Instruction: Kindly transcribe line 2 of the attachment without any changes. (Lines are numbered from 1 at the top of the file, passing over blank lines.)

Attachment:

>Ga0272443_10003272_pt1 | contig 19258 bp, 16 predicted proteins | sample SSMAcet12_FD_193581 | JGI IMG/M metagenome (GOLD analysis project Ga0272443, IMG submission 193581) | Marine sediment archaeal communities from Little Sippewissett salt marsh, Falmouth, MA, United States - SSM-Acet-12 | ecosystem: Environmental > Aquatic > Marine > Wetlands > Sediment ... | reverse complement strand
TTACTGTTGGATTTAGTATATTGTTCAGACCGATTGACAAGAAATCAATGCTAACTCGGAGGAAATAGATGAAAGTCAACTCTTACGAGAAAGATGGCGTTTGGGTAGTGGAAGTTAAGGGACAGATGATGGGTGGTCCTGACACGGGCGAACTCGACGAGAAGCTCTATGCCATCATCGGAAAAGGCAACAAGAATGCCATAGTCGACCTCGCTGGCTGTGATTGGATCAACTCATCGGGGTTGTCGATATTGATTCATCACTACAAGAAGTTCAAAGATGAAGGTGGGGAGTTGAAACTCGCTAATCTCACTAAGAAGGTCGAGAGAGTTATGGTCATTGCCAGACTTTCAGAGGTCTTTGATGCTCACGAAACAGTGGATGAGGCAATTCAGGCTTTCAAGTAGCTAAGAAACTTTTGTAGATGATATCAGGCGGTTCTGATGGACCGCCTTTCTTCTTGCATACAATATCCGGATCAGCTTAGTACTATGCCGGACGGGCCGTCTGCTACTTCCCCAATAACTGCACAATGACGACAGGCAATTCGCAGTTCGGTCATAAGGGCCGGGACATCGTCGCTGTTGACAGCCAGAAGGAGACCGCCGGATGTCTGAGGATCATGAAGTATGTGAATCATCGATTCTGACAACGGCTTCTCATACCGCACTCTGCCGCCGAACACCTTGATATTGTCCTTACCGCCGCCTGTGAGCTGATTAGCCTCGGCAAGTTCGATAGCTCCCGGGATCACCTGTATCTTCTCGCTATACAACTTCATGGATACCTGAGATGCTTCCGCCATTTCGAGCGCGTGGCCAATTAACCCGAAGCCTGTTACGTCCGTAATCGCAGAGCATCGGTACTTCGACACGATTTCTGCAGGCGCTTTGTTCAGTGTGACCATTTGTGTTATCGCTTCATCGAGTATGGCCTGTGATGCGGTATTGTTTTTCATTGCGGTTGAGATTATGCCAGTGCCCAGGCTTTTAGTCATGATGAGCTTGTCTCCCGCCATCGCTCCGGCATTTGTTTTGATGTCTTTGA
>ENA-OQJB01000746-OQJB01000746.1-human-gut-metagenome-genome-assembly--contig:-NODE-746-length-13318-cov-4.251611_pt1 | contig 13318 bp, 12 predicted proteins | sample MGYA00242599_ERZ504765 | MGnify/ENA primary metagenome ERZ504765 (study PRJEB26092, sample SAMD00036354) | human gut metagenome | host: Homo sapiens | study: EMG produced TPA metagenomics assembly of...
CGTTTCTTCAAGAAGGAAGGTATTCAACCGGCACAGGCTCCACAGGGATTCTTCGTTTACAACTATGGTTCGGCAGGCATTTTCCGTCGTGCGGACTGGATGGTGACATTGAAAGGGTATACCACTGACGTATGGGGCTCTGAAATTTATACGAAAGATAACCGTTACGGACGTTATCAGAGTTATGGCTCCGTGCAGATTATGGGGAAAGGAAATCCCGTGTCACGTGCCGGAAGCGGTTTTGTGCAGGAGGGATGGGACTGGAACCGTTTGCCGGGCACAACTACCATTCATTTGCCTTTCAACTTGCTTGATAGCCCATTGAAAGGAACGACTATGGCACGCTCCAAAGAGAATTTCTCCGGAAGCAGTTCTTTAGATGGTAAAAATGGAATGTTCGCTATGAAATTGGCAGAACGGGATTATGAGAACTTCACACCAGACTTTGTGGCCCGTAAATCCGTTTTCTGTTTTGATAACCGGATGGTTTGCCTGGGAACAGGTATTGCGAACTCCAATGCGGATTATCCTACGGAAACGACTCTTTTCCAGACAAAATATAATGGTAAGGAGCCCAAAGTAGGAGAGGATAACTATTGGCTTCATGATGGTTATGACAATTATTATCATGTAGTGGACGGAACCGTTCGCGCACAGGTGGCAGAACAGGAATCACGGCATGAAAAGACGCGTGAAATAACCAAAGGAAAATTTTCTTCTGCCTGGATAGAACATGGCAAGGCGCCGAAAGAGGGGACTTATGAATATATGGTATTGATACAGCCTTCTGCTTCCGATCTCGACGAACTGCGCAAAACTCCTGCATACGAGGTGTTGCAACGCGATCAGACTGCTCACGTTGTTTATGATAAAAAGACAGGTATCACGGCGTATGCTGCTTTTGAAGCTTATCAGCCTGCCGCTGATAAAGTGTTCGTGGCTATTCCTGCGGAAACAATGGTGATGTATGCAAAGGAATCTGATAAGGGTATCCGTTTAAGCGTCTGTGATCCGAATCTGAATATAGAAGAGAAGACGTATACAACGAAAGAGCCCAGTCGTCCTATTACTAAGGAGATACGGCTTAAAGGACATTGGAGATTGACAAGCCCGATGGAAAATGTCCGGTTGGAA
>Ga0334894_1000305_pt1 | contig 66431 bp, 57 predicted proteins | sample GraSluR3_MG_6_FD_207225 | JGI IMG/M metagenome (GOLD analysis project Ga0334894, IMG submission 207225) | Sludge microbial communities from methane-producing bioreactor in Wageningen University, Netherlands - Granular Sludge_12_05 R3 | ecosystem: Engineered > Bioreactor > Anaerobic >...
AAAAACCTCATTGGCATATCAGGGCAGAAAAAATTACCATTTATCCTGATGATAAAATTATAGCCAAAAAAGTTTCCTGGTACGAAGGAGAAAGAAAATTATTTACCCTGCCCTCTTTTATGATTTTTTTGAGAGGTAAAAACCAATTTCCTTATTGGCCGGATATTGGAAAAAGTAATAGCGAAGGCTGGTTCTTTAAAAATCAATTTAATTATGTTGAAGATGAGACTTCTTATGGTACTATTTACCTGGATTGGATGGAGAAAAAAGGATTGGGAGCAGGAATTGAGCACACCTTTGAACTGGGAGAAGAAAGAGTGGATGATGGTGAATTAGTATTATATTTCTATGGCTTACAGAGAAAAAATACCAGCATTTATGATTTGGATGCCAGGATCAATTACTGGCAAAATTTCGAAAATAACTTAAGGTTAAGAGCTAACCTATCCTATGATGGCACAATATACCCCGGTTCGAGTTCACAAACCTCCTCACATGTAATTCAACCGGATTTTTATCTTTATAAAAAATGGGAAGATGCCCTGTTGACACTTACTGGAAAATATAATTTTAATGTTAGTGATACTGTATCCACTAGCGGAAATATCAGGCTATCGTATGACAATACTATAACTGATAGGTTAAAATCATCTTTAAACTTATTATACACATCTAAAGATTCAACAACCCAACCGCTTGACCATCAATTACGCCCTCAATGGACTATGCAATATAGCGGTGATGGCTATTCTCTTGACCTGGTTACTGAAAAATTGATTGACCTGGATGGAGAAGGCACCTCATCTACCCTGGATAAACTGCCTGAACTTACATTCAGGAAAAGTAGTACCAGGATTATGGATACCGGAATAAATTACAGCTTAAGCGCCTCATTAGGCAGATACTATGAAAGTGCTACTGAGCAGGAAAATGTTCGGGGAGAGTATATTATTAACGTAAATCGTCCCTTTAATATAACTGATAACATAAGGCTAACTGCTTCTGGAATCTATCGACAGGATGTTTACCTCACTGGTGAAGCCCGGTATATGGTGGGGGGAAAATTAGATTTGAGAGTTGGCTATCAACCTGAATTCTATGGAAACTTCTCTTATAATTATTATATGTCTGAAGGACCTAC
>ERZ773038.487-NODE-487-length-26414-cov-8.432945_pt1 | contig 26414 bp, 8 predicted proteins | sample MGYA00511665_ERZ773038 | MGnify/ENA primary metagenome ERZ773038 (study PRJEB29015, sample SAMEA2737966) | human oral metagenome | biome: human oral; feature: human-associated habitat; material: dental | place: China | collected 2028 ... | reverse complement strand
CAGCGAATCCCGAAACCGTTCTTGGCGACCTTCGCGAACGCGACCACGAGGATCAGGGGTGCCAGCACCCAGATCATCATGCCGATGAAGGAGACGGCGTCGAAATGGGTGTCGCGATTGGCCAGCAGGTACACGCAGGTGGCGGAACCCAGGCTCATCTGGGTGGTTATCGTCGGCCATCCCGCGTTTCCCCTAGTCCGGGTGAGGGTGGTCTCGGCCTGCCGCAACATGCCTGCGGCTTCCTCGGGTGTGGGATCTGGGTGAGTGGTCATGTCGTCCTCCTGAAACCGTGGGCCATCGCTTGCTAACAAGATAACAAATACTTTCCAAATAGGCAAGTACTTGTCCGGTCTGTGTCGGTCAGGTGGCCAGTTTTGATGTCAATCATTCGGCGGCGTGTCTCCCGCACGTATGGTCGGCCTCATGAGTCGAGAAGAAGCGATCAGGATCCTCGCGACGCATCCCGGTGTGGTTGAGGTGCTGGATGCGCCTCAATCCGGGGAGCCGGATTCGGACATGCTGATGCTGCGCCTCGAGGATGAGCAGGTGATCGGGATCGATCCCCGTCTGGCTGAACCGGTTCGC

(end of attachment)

TTACTGTTGGATTTAGTATATTGTTCAGACCGATTGACAAGAAATCAATGCTAACTCGGAGGAAATAGATGAAAGTCAACTCTTACGAGAAAGATGGCGTTTGGGTAGTGGAAGTTAAGGGACAGATGATGGGTGGTCCTGACACGGGCGAACTCGACGAGAAGCTCTATGCCATCATCGGAAAAGGCAACAAGAATGCCATAGTCGACCTCGCTGGCTGTGATTGGATCAACTCATCGGGGTTGTCGATATTGATTCATCACTACAAGAAGTTCAAAGATGAAGGTGGGGAGTTGAAACTCGCTAATCTCACTAAGAAGGTCGAGAGAGTTATGGTCATTGCCAGACTTTCAGAGGTCTTTGATGCTCACGAAACAGTGGATGAGGCAATTCAGGCTTTCAAGTAGCTAAGAAACTTTTGTAGATGATATCAGGCGGTTCTGATGGACCGCCTTTCTTCTTGCATACAATATCCGGATCAGCTTAGTACTATGCCGGACGGGCCGTCTGCTACTTCCCCAATAACTGCACAATGACGACAGGCAATTCGCAGTTCGGTCATAAGGGCCGGGACATCGTCGCTGTTGACAGCCAGAAGGAGACCGCCGGATGTCTGAGGATCATGAAGTATGTGAATCATCGATTCTGACAACGGCTTCTCATACCGCACTCTGCCGCCGAACACCTTGATATTGTCCTTACCGCCGCCTGTGAGCTGATTAGCCTCGGCAAGTTCGATAGCTCCCGGGATCACCTGTATCTTCTCGCTATACAACTTCATGGATACCTGAGATGCTTCCGCCATTTCGAGCGCGTGGCCAATTAACCCGAAGCCTGTTACGTCCGTAATCGCAGAGCATCGGTACTTCGACACGATTTCTGCAGGCGCTTTGTTCAGTGTGACCATTTGTGTTATCGCTTCATCGAGTATGGCCTGTGATGCGGTATTGTTTTTCATTGCGGTTGAGATTATGCCAGTGCCCAGGCTTTTAGTCATGATGAGCTTGTCTCCCGCCATCGCTCCGGCATTTGTTTTGATGTCTTTGA